JAMES Dickson Innes was born in 1887 at Greenfield Villas, Murray Street, the son of the historian John Innes. Following his early education at Christ College, Brecon he attended the Carmarthen Art School in 1904 and later trained at the Slade School in London. Sadly his life was cut short by tuberculosis and he died in 1914.

It was landscape that inspired him and he particularly loved the mountains of Wales. He paid many visits with his great friend Augustus John to north Wales to paint the landscape. He also travelled and painted in France and Spain.

James Dickson Innes’s most original landscapes were painted in rich colours and express his feelings about the view before him. The paintings of James Dickson Innes are admired all over the world.

104 years ago today, (Aug 22) 1914, James Dickson Innes died at Wyndcolt, Swanley Junction, Kent. His friend and patron Horace de Vere Cole arranged, with Augustus John, a simple funeral ceremony at Chiselhurst Cemetery, Swanley.

His father, John Innes, who had come from Scotland, was an historian and had an interest in a local brass and copper works; his mother was of Catalan descent. He had two brothers, Alfred and Jack.

His parents sent him to be educated at Christ College, Brecon. Afterwards he studied at the Carmarthen School of Art (1904–05), from where he won a scholarship to the Slade School of Art in London (1905–08). His teachers at the Slade included P. Wilson Steer.

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From 1907 he exhibited with the New English Art Club; and in 1911 he became a member of the Camden Town Group. The Camden Town Group included Walter Sickert who was an influence on Innes’s art, and Augustus John with whom Innes became friends.

In 1911 he had a two-man exhibition with Eric Gill at the Chenil Gallery, London: “Sculptures by Mr Eric Gill and Landscapes by Mr J. D. Innes”.

In 1913 Innes exhibited in the influential Armory Show in New York City, Chicago and Boston.

In 1911 and 1912 he spent some time painting with Augustus John around Arenig Fawr in the Arenig valley in North Wales; but much of his work was done overseas, mainly in France (1908–13), notably at Collioure, but also in Spain (1913) and Morocco (1913) – foreign travel having been prescribed after he was diagnosed with tuberculosis. Eventually, on 22 August 1914, at the age of twenty-seven, he died of the disease at a nursing home in Swanley, Kent. In 1933 his body was disinterred and his remains were reburied in the cemetery of St. Andrew’s Church, Whitchurch, Tavistock.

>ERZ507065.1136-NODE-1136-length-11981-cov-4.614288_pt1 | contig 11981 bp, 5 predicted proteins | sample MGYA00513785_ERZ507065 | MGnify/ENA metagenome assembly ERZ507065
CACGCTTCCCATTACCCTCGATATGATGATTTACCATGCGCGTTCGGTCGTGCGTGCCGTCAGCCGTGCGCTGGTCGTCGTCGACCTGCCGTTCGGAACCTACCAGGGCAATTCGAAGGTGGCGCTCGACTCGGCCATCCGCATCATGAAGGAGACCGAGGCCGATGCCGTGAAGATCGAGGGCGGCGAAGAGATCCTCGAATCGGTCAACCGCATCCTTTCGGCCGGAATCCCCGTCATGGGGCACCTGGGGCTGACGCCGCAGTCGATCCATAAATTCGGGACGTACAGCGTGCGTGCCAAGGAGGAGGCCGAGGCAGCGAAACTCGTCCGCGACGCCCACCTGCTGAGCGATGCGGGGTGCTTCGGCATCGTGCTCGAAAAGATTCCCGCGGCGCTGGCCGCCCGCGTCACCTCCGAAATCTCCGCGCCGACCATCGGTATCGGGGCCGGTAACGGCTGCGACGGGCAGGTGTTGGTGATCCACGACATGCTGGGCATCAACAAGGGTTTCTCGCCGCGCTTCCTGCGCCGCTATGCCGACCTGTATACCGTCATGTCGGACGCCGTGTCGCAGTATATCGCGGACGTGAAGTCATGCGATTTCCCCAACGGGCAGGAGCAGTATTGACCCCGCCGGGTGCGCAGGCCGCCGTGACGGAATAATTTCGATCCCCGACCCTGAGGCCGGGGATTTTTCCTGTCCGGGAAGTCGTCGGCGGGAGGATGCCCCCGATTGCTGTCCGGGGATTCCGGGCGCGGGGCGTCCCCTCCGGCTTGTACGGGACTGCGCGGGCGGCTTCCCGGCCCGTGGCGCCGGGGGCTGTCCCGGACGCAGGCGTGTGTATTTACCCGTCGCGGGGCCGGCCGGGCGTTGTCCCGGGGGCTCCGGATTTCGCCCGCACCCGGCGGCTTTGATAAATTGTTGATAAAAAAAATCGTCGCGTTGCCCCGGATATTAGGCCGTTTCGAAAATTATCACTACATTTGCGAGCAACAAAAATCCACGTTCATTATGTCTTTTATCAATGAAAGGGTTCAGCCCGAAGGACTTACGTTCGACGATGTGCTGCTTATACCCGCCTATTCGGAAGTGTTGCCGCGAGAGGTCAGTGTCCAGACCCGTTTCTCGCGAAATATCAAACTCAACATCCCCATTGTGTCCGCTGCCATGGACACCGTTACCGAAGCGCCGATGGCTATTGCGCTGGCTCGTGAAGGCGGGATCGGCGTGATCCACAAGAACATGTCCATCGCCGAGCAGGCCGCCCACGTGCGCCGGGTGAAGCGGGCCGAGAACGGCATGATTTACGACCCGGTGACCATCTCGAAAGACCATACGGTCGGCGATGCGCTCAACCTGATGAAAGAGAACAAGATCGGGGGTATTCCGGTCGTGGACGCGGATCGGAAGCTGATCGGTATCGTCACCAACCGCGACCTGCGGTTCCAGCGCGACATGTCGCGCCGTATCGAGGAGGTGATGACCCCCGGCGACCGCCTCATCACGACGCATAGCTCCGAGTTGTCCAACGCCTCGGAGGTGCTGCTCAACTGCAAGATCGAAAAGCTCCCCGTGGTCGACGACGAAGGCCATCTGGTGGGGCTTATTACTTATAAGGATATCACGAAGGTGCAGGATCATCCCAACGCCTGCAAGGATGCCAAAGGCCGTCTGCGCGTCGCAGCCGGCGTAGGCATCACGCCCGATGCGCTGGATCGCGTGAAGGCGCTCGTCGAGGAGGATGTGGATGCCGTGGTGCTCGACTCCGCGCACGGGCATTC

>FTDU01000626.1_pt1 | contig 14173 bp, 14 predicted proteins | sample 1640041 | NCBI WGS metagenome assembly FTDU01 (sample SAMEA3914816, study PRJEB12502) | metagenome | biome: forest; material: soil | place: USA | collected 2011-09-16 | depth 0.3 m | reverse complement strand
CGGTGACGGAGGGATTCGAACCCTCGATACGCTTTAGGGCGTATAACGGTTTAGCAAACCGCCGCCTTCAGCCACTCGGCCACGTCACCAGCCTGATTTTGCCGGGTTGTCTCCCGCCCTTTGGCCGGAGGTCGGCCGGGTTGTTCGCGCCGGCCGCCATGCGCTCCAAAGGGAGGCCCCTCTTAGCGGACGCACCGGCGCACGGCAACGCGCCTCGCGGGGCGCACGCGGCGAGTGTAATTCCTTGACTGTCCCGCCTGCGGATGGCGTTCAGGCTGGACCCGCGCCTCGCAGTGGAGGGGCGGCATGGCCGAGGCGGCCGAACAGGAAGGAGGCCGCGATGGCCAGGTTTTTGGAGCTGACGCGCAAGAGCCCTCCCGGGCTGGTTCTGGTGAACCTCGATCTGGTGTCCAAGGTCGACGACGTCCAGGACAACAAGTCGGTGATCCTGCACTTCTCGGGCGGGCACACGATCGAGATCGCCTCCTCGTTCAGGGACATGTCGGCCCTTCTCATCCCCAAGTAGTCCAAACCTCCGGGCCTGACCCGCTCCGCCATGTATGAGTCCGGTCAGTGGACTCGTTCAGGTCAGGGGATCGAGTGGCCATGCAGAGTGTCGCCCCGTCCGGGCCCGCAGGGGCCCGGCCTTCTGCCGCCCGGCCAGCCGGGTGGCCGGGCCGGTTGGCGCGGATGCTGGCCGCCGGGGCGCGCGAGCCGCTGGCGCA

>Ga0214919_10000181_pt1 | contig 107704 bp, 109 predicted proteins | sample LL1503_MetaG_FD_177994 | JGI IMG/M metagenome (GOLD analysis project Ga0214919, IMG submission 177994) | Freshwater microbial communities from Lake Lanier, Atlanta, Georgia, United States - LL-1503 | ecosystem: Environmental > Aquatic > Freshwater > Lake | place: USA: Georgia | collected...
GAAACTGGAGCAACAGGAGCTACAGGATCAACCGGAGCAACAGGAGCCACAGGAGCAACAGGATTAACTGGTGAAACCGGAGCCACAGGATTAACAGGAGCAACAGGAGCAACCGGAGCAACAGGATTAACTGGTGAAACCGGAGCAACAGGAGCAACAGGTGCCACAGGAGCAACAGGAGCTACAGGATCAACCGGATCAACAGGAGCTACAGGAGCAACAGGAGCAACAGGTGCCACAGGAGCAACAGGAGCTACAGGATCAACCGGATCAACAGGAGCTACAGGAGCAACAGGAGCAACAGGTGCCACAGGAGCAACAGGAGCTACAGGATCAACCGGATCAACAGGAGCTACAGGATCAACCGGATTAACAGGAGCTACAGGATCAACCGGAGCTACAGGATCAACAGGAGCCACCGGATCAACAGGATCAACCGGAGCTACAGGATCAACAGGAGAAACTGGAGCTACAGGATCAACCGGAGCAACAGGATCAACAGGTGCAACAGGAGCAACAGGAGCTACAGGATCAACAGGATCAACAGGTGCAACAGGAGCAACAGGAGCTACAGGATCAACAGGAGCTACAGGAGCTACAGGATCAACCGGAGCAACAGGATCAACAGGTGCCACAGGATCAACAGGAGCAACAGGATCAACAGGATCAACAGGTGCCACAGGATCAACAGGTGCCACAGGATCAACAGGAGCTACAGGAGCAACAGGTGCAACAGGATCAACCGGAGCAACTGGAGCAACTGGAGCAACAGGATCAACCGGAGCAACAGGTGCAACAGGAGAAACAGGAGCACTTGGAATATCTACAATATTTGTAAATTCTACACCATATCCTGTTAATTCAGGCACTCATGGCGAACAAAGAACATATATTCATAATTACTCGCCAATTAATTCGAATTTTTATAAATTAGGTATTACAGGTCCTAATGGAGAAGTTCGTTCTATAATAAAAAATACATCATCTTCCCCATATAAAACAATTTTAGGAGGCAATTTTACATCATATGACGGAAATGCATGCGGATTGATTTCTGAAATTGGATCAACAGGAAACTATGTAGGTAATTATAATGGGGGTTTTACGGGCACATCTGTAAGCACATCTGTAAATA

A blue plaque on Murray Street commemorates this great artist from Llanelli.

Swanley Cole wrote the following poem which he placed in the coffin:

‘J.D.I.
He loved the mountains, and the spaces
Where breakers curl along a desert shore
Great suns, and women’s magic-making faces
Aglow amidst some vineyard’s trellised store,
He loved all things where beauty is most wild,
His soul a poet, and his heart a child.

The storm-girt summits of his native land
Made mountain music that to him was speech;
He learnt their secrets; and a flaming brand;
Born of their vapours, wisp-like out of reach,
Lured him to seek out beauty in the woods
That crown with purple those wild solitudes.

He found her in deep, amethystine caves
He saw her form athwart the dawn-barred sky,
Followed her track across the dewy waves
That trembled at the sunbeams – soon to die!
He watched her clothed in all her midday spell,
But felt her nearest when the evening fell.

And through his vision and enchanted brain
He caught and held her for a moment’s space,
And ever after she returned again
When from his soul he summoned her embrace,
And in his eyes, where once her kiss had stayed,
For ever after gentle lightnings played.

And now she lures him back to the unknown
Whence she came forth, and where her lovers go;
You were his friends, and knew his spirit’s throne
How high it was, and bright as southern snow;
Then mourn him not; this is his wedding day;
His bride called to him, and he could not stay.’

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